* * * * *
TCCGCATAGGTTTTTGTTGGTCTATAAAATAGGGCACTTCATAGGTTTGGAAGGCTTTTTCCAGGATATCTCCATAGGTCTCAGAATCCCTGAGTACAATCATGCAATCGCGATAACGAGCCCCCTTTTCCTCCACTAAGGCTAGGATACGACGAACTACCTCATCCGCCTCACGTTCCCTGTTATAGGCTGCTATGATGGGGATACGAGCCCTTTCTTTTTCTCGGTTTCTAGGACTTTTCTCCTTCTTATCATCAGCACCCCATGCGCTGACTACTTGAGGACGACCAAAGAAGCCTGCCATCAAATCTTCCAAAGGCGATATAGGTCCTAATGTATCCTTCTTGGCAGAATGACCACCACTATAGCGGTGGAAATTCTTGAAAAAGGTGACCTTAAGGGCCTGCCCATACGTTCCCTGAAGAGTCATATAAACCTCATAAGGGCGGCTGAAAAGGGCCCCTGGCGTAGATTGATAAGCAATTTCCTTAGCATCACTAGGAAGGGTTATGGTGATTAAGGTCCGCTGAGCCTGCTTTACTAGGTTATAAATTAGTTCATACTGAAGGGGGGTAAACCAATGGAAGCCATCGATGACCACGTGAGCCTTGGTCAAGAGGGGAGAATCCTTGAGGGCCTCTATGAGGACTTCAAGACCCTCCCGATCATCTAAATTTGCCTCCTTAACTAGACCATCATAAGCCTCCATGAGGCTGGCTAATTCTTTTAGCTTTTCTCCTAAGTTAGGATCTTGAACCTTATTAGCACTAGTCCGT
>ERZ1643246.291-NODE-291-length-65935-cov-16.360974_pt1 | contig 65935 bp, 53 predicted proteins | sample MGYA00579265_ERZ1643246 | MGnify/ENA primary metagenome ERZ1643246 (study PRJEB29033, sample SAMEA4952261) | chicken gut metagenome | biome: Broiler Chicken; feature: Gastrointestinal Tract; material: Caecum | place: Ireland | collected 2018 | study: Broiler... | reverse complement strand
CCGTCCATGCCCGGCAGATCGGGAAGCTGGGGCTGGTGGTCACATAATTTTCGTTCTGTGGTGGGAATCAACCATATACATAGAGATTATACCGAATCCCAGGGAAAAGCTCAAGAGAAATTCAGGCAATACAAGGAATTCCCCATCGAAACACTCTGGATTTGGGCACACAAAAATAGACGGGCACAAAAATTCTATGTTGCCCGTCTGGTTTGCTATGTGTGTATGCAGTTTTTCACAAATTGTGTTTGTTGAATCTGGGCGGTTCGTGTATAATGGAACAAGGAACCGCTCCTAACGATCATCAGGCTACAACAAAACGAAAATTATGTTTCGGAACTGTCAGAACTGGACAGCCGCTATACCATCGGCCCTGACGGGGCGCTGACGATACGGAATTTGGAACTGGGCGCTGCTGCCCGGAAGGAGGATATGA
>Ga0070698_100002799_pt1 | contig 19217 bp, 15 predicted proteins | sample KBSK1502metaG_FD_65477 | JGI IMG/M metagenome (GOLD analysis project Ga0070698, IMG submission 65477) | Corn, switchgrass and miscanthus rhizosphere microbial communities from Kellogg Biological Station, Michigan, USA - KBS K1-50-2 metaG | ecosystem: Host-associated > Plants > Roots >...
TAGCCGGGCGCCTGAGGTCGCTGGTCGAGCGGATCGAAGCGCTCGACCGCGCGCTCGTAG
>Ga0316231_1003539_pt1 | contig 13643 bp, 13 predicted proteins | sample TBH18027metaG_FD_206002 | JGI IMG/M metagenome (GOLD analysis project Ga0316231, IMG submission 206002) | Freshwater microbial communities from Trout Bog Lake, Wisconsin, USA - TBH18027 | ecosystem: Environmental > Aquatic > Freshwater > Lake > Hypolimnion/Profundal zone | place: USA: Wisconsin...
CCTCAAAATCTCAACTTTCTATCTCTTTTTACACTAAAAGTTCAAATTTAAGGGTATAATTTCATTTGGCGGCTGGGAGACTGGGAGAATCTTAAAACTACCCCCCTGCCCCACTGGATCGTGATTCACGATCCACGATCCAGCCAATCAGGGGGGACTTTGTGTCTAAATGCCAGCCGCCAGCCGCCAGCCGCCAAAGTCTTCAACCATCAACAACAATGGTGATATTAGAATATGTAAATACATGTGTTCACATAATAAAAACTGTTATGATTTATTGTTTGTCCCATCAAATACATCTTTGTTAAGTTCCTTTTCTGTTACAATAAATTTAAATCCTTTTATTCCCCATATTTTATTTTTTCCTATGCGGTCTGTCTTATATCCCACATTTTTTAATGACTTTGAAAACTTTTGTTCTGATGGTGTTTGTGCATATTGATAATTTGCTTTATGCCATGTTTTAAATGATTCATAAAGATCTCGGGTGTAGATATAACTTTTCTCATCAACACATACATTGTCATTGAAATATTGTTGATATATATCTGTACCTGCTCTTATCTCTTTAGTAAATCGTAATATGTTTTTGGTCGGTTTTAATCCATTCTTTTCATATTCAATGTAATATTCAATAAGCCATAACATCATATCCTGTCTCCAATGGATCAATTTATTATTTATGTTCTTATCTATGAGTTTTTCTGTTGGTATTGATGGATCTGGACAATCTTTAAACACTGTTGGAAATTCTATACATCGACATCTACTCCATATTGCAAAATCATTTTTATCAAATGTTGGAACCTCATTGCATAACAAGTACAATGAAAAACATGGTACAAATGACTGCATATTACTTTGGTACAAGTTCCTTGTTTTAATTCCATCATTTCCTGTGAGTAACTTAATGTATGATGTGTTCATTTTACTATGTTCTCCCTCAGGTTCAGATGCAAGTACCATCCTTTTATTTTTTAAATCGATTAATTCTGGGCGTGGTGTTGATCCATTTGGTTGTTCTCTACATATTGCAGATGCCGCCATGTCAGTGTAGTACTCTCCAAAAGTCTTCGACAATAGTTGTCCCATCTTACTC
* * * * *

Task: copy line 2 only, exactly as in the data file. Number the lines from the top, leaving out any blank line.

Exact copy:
>ERZ1643246.291-NODE-291-length-65935-cov-16.360974_pt1 | contig 65935 bp, 53 predicted proteins | sample MGYA00579265_ERZ1643246 | MGnify/ENA primary metagenome ERZ1643246 (study PRJEB29033, sample SAMEA4952261) | chicken gut metagenome | biome: Broiler Chicken; feature: Gastrointestinal Tract; material: Caecum | place: Ireland | collected 2018 | study: Broiler... | reverse complement strand